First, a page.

I am 25 years old and a Tribal Governance major at Salish Kootenai College. My passions include being of service to my community elders and children. I recently got involved with language 3 years ago. Now I can see firsthand what it takes to teach the next generation of young speakers, with the help of my amazing mentors. When I started doing this work,I had the opportunity to reflect on my experience as a child. I didn’t have too many people I could refer to when it came to speaking or even learning my language. I want to change that; I knew who my target audience would be–the eager youth in my community. That is exactly what we have done, even in the middle of a pandemic were able to reach so many young people and make lifelong impacts on their life using our similar interests, learning and preserving our language. What an honor it is to be in this kind of work, I always knew I wanted to be involved in my community, but in a different light. I wanted to use my passion to drive something different. With the help of my mentors and boss I hope to create software programs that are native language inclusive. With our goals and aspirations, we can dream big, with our drive to better our communities we will succeed


Photo of Kennedy Fridia

Kennedy G. Fridia

Unpan Wayang Hipi Win (Came to See Female Elk Woman)
Wichita, Kiowa, Caddo, Hunka Oglala Lakota

Kennedy Grace Fridia is a basketball-loving Sophomore at Southmoore High School in Moore, OK. She plays varsity basketball as well as for her traveling team Trae Young Elite. When she is not on the court, you can find Kennedy at a powwow or in ceremony. Ms. Fridia is the current Moore JOM Princess who uses her platform to share her culture and promote issues facing tribal youth. Kennedy is dedicated to social justice and uplifting tribal communities. Kennedy has offered her voice both locally and nationally in this effort. She serves as a Vice Presidential Intern for the Oglala Sioux Tribe. In the future, Kennedy hopes to attend an Ivy League school, utilizing her education to benefit her community. Kennedy’s hobbies include cooking, TikTok, and reading.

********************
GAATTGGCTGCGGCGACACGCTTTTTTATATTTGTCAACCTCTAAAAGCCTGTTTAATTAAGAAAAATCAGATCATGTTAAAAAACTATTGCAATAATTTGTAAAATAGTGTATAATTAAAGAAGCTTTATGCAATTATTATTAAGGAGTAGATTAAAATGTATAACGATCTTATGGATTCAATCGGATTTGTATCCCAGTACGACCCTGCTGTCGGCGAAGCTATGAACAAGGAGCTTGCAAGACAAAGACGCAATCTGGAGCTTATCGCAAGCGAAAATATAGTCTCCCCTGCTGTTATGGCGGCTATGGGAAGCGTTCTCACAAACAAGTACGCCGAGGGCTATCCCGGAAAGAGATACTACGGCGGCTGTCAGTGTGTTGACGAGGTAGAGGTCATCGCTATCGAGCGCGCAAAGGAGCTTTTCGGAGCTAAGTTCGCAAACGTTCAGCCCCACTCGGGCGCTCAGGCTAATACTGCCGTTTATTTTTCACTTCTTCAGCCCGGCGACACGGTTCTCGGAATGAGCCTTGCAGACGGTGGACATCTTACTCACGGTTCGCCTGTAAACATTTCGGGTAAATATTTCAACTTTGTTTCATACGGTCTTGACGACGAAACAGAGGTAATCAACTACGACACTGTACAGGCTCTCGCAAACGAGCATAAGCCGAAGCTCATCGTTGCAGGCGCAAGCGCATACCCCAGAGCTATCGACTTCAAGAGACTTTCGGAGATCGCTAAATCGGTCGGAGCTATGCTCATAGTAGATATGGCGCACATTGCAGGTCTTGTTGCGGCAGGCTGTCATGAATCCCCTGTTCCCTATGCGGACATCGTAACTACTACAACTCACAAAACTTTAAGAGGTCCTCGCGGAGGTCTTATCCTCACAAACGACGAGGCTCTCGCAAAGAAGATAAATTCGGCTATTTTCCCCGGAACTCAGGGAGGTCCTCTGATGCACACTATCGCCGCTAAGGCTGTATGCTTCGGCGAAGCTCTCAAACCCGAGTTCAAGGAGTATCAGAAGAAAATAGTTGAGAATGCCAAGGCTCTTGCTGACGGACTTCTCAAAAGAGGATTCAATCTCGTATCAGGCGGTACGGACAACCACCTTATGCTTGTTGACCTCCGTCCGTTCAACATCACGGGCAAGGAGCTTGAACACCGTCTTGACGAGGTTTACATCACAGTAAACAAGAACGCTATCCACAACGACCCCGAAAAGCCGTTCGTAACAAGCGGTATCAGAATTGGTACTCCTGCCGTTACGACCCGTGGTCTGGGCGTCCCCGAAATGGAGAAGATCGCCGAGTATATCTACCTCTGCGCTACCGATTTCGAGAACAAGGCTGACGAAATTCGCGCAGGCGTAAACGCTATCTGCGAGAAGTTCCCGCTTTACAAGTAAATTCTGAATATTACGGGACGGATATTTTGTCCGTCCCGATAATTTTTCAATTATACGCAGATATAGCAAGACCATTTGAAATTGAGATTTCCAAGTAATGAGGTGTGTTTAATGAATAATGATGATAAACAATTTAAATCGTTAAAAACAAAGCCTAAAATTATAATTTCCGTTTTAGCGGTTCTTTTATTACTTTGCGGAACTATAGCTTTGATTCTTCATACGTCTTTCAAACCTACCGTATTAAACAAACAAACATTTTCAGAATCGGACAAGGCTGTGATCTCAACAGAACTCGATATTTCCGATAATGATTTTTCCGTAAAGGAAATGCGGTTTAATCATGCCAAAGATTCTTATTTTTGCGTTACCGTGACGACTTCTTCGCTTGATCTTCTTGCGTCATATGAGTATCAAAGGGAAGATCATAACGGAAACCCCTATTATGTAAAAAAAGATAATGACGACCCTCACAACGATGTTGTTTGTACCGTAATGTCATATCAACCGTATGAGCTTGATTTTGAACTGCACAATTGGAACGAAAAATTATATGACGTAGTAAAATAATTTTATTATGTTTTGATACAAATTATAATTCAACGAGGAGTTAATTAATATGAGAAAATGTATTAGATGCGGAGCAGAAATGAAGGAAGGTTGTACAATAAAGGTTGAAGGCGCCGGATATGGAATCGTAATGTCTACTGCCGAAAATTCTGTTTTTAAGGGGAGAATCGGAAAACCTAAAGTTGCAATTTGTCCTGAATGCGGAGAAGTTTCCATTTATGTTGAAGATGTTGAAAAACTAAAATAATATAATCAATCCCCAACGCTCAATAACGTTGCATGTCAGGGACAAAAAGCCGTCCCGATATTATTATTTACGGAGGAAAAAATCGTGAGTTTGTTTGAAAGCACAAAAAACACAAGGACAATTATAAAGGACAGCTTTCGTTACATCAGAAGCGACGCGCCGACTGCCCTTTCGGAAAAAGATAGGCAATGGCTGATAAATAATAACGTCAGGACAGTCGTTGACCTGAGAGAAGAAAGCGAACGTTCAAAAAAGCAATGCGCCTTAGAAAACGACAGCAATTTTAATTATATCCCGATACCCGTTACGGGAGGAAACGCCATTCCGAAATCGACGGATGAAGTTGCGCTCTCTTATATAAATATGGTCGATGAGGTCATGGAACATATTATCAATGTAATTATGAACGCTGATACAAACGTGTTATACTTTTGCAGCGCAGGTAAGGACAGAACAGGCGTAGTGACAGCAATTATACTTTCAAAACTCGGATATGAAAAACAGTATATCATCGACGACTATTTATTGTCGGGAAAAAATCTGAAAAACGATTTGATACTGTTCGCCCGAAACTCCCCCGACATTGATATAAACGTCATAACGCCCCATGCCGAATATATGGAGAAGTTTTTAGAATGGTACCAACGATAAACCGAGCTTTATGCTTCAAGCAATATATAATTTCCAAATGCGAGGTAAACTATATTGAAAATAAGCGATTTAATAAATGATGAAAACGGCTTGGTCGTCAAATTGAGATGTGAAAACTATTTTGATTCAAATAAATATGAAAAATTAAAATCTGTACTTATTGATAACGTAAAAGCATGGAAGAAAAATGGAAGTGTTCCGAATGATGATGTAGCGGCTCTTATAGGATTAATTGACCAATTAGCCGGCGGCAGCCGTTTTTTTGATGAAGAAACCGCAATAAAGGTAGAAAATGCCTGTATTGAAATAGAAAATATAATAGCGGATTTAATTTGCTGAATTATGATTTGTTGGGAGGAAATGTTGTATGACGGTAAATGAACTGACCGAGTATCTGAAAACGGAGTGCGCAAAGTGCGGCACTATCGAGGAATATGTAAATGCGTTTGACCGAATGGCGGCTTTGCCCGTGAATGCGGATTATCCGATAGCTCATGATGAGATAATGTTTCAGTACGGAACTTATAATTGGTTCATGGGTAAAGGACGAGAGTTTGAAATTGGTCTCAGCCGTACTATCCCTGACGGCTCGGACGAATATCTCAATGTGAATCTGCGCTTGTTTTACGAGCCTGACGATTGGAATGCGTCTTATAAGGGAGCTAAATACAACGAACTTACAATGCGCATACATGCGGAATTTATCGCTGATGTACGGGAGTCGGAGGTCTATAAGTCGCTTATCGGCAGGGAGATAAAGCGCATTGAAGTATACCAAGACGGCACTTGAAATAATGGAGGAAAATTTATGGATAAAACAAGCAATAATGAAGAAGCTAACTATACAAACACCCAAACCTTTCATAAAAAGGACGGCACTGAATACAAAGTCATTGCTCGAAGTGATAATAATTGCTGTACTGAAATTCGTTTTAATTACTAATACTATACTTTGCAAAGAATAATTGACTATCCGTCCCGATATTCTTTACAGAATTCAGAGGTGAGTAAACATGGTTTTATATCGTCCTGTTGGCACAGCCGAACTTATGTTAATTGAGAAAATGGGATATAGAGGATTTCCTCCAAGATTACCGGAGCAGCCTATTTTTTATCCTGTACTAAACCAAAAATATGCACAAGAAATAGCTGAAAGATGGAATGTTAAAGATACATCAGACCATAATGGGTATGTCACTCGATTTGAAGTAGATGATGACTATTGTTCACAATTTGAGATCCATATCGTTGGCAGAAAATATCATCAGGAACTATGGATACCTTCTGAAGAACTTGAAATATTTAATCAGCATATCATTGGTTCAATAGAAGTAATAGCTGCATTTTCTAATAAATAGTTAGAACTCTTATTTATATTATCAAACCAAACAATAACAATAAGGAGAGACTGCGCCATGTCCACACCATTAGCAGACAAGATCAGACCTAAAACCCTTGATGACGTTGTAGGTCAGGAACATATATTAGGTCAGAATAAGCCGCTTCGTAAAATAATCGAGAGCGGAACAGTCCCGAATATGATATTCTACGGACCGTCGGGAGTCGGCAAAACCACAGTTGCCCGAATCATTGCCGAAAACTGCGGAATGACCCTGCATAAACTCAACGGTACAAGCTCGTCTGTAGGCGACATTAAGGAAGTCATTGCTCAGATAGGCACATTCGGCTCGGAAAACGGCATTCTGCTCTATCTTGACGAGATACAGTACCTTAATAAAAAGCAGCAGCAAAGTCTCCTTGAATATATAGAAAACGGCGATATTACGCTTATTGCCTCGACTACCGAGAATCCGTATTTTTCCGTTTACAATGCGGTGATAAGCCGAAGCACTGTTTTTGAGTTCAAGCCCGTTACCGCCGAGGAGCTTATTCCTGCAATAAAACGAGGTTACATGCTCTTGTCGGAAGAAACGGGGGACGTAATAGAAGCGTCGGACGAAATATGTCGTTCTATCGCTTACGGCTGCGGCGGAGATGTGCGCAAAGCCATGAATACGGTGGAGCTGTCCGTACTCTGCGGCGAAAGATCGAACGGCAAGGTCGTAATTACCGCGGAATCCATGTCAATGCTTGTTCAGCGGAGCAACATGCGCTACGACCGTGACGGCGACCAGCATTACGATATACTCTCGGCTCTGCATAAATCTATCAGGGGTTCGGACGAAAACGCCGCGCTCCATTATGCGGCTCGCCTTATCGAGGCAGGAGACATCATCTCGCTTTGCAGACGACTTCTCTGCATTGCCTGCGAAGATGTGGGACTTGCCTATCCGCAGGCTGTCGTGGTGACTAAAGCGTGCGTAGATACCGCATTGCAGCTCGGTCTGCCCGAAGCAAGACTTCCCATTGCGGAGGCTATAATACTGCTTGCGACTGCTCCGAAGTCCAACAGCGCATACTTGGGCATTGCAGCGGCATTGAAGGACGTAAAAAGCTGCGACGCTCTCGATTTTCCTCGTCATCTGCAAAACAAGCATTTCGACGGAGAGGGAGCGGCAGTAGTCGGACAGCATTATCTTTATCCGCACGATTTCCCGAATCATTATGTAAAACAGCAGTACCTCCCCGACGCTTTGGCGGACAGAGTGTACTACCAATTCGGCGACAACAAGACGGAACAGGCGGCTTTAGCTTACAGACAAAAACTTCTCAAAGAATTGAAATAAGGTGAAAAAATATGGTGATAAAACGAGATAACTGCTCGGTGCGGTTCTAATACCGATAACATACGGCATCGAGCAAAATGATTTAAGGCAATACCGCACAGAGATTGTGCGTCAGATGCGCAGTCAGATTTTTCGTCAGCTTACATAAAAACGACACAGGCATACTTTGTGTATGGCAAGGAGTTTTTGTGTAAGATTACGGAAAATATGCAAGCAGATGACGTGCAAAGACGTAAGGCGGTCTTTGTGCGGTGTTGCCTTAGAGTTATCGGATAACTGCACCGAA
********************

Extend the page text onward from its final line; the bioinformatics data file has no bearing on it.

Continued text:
Photo of Rory Wheeler

Rory Wheeler

Seneca Nation

Since the age of twelve, Rory has been an active community organizer, volunteer, advisor, and leader throughout the Seneca Nation, which had included roles in their Executive, Legislative, and Judicial branches as well as serving as their government/external affairs fellow & youth ambassador.

He currently serves as the Vice President and Northeast Representative for United National Indian Tribal Youth, Inc., and has served as the Youth Commission President for the National Congress of American Indians. He also serves on the Board of Directors for the Association on American Indian Affairs, Community Advisory Board for the Roswell Park Comprehensive Cancer Center, and was a Health Policy Fellow with the National Indian Health Board. 

He received his Bachelor of Arts, cum laude, from Niagara University in Political Science and has been an active member since 2010 of the Cattaraugus Indian Reservation Volunteer Fire Department.


Photo of Sam Schimmel

Sam Schimmel

Kenaitze Indian and Siberian Yupik Eskimo

Sam is Siberian Yupik Eskimo and Kenaitze Indian from Kenai, Alaska. He is an avid subsistence hunter and fisherman concerned with the impacts climate change has on rural Alaskan communities. He currently serves as an Arctic Youth Ambassador, Center for Native American Youth Advisory Board Member, Vice Chair for the Arctic Youth Network, and previously sat on Alaska Governor Bill Walker’s Climate Action Leadership Team. He is a steering team member and youth lead for our National Tribal Climate Change Summit. Sam is the recipient of the 2020 Alaska Federation of Natives Roger Lang Youth Leadership President’s Award. He is studying Political Science at Stanford University.